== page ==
Fertility Fact: An AMH level greater than 1 suggests a good ovarian reserve.
What is Anti-Mullerian Hormone (AMH)?
Anti-Mullerian Hormone (AMH) is a hormone produced by the cells that support the dormant pool of eggs in the ovaries. Therefore, a higher level of AMH suggests a larger pool of eggs (or a greater ovarian reserve). “This is a very useful test for us because it doesn’t tend to fluctuate as much as FSH levels and it gives us another angle to assess the ovarian reserve. As it pertains to an individual’s fertility, the higher the level, the better,” says Dr. Joseph Doyle. AMH levels are determined through a blood test and unlike other hormones, levels do not vary significantly through the menstrual cycle. This means that you can check it on any day of the cycle and it doesn’t tend to vary from cycle to cycle like FSH levels can.
Anti-Mullerian Hormone (AMH): Part of an Initial Fertility Evaluation
Anti-Mullerian Hormone is now a part of the initial fertility evaluation along with:
- Ultrasound of ovaries to determine antral follicle count (AFC).
- Bloodwork to evaluate hormones: follicle stimulating hormone (FSH), estradiol, and luteinizing hormone (LH).
- Hysterosalpingogram (HSG) to check for any blockages of the fallopian tubes.
- Semen analysis to test quality of sperm in the male partner.
These tests along with your medical, reproductive and family histories will help your fertility specialist determine the treatment best suited for you.
What is good ovarian reserve vs. decreased ovarian reserve?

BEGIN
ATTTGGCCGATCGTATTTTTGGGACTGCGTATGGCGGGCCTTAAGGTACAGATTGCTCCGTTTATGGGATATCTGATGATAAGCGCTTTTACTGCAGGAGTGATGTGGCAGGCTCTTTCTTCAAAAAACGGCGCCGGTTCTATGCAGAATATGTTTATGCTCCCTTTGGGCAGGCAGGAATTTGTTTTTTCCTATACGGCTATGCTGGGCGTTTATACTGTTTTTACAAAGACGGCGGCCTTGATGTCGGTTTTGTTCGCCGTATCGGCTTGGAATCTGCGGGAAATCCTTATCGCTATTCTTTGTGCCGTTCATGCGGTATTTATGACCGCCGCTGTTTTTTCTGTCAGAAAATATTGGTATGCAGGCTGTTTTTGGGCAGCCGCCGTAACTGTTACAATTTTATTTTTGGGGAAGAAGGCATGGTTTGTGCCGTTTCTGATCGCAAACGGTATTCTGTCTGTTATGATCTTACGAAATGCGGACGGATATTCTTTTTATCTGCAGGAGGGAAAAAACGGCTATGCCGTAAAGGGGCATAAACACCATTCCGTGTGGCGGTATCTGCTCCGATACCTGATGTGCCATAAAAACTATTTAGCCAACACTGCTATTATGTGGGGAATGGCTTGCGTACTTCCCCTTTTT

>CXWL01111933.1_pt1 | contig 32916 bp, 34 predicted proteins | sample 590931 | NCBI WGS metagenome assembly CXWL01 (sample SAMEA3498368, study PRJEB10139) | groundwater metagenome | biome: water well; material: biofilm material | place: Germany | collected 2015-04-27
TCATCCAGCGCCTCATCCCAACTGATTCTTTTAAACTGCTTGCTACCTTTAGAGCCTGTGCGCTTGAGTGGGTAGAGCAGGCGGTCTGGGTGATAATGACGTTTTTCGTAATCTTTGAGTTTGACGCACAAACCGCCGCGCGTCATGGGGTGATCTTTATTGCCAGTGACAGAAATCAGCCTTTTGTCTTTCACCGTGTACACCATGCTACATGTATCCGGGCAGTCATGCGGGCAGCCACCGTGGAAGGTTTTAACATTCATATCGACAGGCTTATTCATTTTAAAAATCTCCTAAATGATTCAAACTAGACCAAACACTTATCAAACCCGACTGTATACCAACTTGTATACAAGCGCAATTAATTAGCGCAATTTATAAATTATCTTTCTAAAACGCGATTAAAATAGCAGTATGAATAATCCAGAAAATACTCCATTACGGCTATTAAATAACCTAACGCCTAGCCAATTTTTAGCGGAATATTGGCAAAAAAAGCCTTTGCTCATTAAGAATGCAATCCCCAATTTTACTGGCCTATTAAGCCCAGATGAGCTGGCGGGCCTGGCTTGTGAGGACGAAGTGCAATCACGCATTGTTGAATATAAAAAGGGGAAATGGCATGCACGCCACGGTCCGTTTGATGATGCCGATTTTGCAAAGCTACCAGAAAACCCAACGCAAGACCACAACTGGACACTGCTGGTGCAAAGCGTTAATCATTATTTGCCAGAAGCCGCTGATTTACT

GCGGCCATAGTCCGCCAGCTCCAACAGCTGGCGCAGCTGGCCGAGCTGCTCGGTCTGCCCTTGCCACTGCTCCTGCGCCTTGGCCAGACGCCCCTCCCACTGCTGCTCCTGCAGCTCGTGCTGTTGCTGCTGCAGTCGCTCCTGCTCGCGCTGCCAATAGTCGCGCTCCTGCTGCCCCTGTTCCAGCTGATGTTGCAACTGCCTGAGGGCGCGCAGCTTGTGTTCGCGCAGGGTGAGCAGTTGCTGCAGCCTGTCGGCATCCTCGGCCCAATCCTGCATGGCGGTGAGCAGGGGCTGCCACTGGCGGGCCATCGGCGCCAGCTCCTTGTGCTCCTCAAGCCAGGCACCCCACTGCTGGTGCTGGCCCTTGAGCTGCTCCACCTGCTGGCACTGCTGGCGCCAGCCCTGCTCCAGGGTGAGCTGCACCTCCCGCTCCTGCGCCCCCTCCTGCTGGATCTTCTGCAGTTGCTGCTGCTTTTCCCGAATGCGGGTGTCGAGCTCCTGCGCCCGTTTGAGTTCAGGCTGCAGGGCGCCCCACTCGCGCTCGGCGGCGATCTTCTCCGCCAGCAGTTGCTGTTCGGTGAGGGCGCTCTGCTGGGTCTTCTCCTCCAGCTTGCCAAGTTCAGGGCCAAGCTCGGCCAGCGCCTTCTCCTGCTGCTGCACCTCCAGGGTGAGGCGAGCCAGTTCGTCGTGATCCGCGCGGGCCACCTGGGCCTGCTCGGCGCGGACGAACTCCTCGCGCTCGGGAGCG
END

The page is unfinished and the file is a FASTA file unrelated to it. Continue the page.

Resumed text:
Ovarian reserve testing is an indirect measure of the quality and number of oocytes. The ovarian reserve naturally decreases as women age. Each woman is different in where there ovarian reserve starts and the rate of change that occurs. This is partially genetically predetermined.
Good ovarian reserve would mean that you have a high number of oocytes with good function, while poor ovarian reserve would mean you have a lower number of oocytes with decreased function.
The most important modifying factor of ovarian reserve is age. Decreased ovarian reserve in a younger patient (<35 years of age) is not necessarily the same as decreased ovarian reserve in an older patient. A younger woman may have decreased ovarian reserve and though the number of eggs present may be decreased, because of her age, the egg quality may still be high. Age in combination with an assessment of ovarian reserve and the other elements of your fertility evaluation will determine your treatment path.
For more information or to schedule an appointment with one of our physicians, please speak with one of our New Patient Liaisons by calling 877-971-7755.